Many decades ago, I already knew I wanted to be a journalist. I wanted to write, capture in words critical, historic events, and describe as best I could important people who were making a difference, if not charting the future of the country.
I whizzed past the turbulent 70s with little understanding or appreciation of what was going on at the time. I remembered images on television of demonstrations that turned violent, recalled hearing words like Molotov cocktails, placards, tear gas and truncheons associated with the helmet-clad Metrocom. But they were distant threats.
I didn’t grasp the reasons for the political upheaval then. But I felt a slight sense of unease – like how an unmet deadline or an unfinished story disturbs you and does not go away until you deal with it.
Maybe it wasn’t intense enough to rock me from my comfortable corner as a young student buried in books and the more mundane requirements of academic life. It wasn’t until the 1980s when I got a better handle on the nagging, undefined feeling of something not being all right.
The rallies came closer to home even as education sessions that helped make sense of social inequality and the nuanced political spectrum in the country nudged me from my perch. The earlier images from youth merged with the more current pictures of unrest, and wove a newfound understanding of what was wrong then and in the present.
I began to ask. Why do people disappear without a trace? Why are political dissenters imprisoned? Why are people tortured? Why are people senselessly killed? Why are some people poorer than others? What is political protest?
Activism and courage
Some say that activism begins with the question “why”, is fueled by a strong sense of purpose, and is cemented by courage.
Rage, idealism, and the desire to do what is right and just, fan the flames of activism.
Then I understood that activism and courage could be manifest not only in the streets and noisy rallies, but even in stories that can rouse anger, passion, and action. I became a journalist by choice.
Each and every day, journalists keep a close watch on those elected to public office – the powerful and the mighty who have all State resources to themselves. We keep watch day in and day out, keep our ears to the ground, persevere with the dreariness and predictability of routine.
We watch out for excesses and abuses that lull and entrench the powerful and make them forget about why they were chosen by the majority to lead. We alert about threats to personal freedoms and try our best to listen and lend a voice to those without one. We strive to report what is true and abhor propaganda and propagandists.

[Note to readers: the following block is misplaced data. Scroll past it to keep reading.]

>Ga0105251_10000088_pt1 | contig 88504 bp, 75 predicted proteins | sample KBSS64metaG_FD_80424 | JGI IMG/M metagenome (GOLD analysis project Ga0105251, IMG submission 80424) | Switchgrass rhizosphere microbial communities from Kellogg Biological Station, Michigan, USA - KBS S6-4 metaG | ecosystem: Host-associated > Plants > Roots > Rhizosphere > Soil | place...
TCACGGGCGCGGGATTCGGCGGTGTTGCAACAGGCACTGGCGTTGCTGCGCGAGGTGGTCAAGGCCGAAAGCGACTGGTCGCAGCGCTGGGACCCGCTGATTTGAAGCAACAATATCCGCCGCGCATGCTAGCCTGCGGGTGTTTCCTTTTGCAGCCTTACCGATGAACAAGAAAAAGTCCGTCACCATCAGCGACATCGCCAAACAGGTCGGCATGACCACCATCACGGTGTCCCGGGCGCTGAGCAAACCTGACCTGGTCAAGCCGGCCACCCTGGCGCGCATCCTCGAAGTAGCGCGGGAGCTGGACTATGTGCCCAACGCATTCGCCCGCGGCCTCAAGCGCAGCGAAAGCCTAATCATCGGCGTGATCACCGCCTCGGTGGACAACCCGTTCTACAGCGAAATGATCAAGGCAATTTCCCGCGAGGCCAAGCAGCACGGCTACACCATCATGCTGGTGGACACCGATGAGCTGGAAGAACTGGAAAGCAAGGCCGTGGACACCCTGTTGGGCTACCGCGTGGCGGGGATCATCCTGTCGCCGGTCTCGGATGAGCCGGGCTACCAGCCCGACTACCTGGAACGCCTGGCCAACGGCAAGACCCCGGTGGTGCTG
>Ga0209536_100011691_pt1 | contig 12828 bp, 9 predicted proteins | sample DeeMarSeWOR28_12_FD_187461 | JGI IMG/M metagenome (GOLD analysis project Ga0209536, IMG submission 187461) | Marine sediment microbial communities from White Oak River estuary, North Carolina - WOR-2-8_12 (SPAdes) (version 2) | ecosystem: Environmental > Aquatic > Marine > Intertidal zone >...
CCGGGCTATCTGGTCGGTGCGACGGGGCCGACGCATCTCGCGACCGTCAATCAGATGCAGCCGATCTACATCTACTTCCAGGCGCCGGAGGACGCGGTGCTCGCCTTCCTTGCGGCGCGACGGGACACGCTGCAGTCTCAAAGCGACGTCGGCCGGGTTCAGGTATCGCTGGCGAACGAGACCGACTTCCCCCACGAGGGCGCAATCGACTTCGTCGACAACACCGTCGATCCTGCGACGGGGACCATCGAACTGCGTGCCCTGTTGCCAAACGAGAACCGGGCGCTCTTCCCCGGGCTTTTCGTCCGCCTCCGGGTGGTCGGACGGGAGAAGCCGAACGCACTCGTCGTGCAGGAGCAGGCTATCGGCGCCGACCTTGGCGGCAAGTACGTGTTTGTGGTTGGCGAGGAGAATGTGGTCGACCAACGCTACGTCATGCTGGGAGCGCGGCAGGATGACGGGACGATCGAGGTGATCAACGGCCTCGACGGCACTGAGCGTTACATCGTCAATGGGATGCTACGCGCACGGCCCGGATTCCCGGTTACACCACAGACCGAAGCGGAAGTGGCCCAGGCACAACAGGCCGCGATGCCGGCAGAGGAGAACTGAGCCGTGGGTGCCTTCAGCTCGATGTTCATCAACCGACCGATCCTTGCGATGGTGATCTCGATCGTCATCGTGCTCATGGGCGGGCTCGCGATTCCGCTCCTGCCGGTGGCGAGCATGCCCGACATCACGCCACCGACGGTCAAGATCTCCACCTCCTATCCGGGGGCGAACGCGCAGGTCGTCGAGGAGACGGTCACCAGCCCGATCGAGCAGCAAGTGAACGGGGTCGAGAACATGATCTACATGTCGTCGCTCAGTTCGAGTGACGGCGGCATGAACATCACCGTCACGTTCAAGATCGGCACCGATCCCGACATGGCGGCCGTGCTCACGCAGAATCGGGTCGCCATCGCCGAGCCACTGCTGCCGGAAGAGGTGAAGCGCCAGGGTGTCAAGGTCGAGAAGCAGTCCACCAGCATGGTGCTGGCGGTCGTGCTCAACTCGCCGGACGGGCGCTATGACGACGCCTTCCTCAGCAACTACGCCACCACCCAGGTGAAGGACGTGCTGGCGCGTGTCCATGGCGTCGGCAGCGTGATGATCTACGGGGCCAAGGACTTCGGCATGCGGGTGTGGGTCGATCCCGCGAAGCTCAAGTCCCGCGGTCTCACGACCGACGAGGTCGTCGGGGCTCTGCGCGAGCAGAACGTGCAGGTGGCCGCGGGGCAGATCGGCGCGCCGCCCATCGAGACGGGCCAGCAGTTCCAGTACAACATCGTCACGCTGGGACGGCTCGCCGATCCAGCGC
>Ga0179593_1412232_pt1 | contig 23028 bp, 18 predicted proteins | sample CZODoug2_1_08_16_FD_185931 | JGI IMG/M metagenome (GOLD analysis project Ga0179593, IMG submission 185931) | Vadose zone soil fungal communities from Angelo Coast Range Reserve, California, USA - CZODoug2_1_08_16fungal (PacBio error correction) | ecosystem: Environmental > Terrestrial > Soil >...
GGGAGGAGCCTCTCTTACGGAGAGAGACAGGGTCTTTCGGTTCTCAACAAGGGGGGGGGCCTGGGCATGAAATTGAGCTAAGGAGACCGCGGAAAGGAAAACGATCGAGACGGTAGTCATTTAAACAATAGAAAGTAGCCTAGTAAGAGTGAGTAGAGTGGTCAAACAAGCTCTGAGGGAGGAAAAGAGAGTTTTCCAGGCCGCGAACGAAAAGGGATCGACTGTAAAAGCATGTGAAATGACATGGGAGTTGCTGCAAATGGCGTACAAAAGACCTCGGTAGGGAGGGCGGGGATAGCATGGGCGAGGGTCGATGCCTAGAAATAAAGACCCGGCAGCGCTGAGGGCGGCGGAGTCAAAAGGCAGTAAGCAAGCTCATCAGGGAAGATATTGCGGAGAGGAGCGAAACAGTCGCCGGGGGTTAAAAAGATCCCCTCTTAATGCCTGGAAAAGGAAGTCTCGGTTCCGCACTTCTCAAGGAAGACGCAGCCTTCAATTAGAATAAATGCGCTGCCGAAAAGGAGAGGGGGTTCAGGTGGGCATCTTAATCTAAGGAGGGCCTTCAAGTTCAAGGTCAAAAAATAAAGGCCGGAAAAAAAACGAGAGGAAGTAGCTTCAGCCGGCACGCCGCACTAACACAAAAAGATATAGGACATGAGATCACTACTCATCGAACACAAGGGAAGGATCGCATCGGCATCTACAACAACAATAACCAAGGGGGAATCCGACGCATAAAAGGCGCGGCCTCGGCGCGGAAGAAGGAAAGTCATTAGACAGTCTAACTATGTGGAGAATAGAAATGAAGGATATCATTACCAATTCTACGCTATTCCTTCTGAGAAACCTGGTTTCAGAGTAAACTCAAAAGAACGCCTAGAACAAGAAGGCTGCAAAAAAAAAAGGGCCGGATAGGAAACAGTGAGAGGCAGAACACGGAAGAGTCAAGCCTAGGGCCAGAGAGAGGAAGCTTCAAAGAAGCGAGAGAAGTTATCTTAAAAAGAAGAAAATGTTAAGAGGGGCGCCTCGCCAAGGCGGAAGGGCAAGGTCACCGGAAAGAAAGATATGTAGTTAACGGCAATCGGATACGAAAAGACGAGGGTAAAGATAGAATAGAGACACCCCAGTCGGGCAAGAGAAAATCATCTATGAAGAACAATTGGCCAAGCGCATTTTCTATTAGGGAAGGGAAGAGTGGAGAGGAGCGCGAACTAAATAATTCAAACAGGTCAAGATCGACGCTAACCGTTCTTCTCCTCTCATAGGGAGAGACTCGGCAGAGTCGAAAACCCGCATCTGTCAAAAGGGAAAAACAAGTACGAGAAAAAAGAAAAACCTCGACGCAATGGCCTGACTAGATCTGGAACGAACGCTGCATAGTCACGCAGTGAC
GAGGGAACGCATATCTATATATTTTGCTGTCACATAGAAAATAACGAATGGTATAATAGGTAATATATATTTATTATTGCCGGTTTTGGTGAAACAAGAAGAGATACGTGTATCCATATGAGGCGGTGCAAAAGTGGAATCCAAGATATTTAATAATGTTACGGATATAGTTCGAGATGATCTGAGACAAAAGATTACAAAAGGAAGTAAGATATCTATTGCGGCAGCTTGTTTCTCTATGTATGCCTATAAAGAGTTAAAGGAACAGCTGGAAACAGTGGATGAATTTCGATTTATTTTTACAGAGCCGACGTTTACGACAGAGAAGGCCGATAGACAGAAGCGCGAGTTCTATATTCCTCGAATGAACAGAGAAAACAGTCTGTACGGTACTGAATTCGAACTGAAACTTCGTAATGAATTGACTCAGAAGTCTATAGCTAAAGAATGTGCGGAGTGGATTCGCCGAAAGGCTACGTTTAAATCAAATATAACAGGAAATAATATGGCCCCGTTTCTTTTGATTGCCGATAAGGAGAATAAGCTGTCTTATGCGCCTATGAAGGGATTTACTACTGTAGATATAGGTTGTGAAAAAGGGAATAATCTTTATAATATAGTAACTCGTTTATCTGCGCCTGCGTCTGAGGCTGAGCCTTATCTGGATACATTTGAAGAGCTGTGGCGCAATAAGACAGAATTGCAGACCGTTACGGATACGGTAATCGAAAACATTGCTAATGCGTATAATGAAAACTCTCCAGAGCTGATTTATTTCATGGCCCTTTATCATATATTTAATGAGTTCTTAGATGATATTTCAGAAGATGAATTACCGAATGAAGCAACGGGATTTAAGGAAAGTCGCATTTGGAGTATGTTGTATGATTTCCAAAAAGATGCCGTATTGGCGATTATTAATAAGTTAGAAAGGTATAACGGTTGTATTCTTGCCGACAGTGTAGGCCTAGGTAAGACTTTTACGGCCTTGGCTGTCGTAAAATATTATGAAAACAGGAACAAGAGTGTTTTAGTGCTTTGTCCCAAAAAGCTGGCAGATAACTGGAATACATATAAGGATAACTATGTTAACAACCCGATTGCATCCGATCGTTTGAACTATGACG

We do not always succeed because sometimes truth is as elusive as finding your shadow in the dark. You have to wait until enough light is cast to make out shapes – even in the dimmest of lights. Not everything is crystal clear each and every day but we strive to capture what we can in reports, narrations, stories, and analyses.
No two days are completely alike in our profession but we keep on trying to do better than the day before. Our age-old mantra: you are only as good as your last story.
Some idealistic and upright journalists have been killed, if not harassed in the course of their work. They who bring honor to the craft and the profession, we salute and are infinitely proud of. They who bring shame and disgust, we would love to banish to the ends of the earth.
Not everyone understands the job of journalists. Even some of our family members don’t – when we spend hours hunched over our laptops and gadgets, miss meals, dates and holiday get-togethers, court danger and try to get by with a few hours’ sleep. It is difficult to explain for it does not always make sense.
But purpose, focus, and commitment to stay the course in journalism speak of a quiet but solid type of courage. It need not be boastful, outlandish, arrogant, condescending or even boisterous. It is tempered rage, inspired idealism, and a firm anchor that sustain journalists through the toughest and most trying of times.
Why choose journalism at a time when almost anyone can claim to be a journalist? Because authentic journalists will stubbornly outlive the fraudulent ones. – Rappler.com
Chay Hofileña is editor of Rappler's investigative and in-depth section, Newsbreak. Among Rappler’s senior founders and editors, she is also in charge of training. She obtained her graduate degree from Columbia University’s School of Journalism in New York.